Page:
The Veterans' mental health charity - Combat Stress | Combat Stress
    Combat Stress is the UK's leading charity that specialises in the treatment and support of British Armed Forces Veterans who have mental health problems.
    Mental ill-health affects ex-Service men and women of all ages. Right now, we're supporting over 5,000 Veterans aged from 20 to 101. We're a vital lifeline for these men and women, and their families.
    Our treatment and support services are always free of charge, and are proven to work.
     
  12. Drew5233

    Drew5233 #FuturePilot Patron 1940 Obsessive

    I've just spent 8 weeks on a course with a 12 year soldier who's just got out. He finished a full screw with three tours of Op Herrick amongst some other rather gucci stuff he did- He'll not be writing a book anytime soon ;)

    I was quite saddened to hear the stories he told me about troops in Afghan. One that walked out of the compound when he was on stag to commit suicide and the big shocker for me and I knew it was a problem but not how much was the amount of frontline infantry troops buying drugs locally on tours and getting smashed off their faces on opiates. One of the reasons he cited for leaving was some blokes he just couldn't trust in combat. More appalling was the fact he told me a significant amount of JNCO's were turning a blind eye to it as they were taking drugs themselves and SNCO's were covering for them.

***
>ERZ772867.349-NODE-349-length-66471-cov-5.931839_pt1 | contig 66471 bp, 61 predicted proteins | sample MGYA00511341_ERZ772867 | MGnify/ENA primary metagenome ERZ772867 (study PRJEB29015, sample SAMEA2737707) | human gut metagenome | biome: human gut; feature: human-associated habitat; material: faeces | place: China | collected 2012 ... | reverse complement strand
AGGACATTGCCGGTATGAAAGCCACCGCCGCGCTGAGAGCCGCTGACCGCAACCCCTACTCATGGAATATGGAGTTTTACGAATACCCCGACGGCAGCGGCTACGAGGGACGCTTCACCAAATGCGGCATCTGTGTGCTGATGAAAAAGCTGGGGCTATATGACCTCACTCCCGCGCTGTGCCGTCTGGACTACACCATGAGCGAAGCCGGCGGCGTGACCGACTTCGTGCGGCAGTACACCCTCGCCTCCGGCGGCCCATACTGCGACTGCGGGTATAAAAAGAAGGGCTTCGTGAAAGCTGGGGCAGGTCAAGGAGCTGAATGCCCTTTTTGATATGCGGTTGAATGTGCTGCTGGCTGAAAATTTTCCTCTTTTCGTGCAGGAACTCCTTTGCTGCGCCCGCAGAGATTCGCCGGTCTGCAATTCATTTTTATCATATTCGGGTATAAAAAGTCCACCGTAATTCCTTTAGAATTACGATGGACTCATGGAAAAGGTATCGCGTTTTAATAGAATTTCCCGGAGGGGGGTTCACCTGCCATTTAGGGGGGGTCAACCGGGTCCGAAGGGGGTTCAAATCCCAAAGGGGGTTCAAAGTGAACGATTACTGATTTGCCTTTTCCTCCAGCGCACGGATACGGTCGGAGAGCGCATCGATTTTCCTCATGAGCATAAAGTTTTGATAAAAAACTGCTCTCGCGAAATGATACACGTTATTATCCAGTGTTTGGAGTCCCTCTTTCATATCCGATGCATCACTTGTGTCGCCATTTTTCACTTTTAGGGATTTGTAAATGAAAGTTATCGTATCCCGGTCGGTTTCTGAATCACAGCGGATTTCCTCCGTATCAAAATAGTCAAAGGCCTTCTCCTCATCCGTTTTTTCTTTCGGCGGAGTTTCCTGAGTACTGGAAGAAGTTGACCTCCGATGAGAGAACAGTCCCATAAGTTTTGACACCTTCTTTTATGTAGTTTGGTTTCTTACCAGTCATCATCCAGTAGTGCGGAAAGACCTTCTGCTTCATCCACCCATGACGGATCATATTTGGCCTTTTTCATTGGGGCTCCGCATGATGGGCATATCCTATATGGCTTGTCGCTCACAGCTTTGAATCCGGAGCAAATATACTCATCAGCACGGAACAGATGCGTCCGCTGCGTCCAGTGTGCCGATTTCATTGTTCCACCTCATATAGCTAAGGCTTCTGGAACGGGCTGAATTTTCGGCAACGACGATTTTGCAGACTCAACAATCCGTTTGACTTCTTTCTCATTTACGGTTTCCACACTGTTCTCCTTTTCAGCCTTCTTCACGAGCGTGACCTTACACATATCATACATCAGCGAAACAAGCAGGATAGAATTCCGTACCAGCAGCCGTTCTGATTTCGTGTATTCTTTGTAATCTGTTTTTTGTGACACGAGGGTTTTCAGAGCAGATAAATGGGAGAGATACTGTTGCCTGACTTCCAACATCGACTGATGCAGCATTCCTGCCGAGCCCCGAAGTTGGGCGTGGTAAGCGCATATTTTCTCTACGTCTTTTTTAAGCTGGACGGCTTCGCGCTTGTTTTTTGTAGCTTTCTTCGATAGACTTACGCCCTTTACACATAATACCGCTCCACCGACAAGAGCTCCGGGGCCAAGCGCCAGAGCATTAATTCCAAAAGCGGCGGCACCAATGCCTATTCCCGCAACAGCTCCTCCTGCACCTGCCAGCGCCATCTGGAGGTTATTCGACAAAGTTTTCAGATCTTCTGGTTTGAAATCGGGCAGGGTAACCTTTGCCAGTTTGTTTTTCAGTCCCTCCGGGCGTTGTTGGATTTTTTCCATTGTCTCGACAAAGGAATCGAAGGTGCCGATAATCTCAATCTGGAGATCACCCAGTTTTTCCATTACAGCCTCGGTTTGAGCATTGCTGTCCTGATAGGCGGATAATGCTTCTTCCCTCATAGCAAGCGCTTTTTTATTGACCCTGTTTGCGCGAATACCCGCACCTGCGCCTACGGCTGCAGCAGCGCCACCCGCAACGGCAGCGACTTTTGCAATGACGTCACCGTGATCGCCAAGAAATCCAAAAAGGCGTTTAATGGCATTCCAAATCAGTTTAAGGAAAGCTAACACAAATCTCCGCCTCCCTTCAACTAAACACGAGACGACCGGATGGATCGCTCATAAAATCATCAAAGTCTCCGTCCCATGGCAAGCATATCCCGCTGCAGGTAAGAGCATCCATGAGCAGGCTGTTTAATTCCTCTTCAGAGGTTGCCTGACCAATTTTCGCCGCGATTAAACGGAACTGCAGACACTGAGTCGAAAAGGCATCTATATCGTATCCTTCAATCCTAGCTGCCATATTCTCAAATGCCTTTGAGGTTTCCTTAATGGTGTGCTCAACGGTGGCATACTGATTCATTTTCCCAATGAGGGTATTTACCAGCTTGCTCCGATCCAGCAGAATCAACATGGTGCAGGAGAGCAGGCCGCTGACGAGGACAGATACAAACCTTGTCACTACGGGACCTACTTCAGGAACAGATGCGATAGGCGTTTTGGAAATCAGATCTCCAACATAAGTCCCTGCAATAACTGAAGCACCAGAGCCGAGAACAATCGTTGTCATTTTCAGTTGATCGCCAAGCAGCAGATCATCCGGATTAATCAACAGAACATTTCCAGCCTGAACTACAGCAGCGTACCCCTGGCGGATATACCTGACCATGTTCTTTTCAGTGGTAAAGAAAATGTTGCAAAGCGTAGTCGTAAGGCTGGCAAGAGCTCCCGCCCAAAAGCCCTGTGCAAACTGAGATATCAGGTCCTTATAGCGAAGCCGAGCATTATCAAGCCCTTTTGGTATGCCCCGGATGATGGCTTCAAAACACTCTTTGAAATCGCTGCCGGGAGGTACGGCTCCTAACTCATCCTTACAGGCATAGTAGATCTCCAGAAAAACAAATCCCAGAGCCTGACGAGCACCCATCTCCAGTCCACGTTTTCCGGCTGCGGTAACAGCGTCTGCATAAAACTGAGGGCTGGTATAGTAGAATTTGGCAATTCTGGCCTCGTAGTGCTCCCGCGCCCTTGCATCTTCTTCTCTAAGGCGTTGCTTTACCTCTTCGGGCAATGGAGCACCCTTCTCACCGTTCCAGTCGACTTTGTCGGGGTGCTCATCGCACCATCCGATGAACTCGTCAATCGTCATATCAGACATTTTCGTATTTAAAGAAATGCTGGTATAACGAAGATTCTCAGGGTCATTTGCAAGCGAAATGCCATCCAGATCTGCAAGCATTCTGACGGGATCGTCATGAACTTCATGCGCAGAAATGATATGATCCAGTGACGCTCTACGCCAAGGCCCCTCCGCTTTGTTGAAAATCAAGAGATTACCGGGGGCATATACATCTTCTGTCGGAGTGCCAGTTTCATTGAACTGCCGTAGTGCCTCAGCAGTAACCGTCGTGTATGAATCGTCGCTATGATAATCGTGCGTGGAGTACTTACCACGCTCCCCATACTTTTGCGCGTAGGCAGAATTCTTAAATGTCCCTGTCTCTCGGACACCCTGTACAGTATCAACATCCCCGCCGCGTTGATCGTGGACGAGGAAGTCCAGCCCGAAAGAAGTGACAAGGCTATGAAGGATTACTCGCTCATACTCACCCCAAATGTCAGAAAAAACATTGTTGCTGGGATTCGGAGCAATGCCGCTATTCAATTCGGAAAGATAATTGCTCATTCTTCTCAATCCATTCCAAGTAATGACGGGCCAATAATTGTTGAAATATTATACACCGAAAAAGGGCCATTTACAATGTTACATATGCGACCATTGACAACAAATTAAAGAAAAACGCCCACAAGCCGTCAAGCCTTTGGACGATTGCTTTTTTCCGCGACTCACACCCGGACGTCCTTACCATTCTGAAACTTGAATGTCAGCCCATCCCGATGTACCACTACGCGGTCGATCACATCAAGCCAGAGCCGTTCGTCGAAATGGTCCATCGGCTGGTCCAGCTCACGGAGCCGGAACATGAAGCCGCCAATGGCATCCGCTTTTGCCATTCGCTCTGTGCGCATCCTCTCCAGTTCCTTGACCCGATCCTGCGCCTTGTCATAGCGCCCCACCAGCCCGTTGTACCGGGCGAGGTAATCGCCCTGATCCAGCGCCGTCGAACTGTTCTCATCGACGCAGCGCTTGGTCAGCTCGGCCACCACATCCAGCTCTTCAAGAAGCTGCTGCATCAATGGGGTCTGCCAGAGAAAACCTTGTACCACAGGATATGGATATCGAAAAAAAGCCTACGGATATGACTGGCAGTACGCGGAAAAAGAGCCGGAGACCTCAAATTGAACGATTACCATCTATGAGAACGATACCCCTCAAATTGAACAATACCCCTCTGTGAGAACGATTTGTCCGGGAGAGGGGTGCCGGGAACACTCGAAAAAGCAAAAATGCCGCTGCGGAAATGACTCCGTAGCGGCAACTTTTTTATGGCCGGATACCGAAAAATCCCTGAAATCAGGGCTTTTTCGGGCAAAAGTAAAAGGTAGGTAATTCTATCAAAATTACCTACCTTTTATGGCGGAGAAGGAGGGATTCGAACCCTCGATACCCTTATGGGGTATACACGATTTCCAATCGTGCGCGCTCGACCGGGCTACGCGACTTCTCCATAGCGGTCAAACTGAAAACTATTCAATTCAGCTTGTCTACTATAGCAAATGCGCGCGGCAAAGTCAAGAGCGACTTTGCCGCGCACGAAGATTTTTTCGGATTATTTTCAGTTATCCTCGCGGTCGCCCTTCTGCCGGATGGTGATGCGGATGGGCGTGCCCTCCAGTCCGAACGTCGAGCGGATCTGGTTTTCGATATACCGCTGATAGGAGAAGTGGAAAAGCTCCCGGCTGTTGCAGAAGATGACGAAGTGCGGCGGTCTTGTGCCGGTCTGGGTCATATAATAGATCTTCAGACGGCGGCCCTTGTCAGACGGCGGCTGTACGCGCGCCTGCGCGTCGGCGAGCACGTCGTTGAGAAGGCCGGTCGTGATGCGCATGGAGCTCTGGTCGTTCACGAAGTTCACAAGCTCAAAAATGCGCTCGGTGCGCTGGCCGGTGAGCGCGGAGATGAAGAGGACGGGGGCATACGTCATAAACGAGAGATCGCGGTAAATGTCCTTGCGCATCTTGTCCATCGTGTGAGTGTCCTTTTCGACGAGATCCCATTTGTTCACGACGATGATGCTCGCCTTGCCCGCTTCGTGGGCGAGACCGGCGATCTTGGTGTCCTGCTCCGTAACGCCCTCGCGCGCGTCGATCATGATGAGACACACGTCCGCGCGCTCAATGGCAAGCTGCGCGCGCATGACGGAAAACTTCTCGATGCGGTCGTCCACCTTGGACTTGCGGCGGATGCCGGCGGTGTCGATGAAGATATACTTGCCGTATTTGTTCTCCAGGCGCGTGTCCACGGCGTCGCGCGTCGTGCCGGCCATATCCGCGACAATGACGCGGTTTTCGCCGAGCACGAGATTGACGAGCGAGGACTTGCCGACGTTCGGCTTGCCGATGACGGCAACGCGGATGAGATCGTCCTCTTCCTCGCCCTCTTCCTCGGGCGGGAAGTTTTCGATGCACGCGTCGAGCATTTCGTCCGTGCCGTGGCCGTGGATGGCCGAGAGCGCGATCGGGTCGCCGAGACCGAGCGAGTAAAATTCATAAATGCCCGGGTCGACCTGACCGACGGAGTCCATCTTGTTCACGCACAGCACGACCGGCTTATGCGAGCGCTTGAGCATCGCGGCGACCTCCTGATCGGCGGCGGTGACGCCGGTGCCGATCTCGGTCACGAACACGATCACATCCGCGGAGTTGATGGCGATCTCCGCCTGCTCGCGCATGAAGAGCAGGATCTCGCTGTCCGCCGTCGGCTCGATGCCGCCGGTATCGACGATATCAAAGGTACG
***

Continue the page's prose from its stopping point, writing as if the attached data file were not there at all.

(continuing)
You know things are bad when a 12 year infantry Cpl calls the guys who work for him 'Mongs' and means it.
     
  13. Joe Brown

    Joe Brown WW2 Veteran WW2 Veteran

    dbf.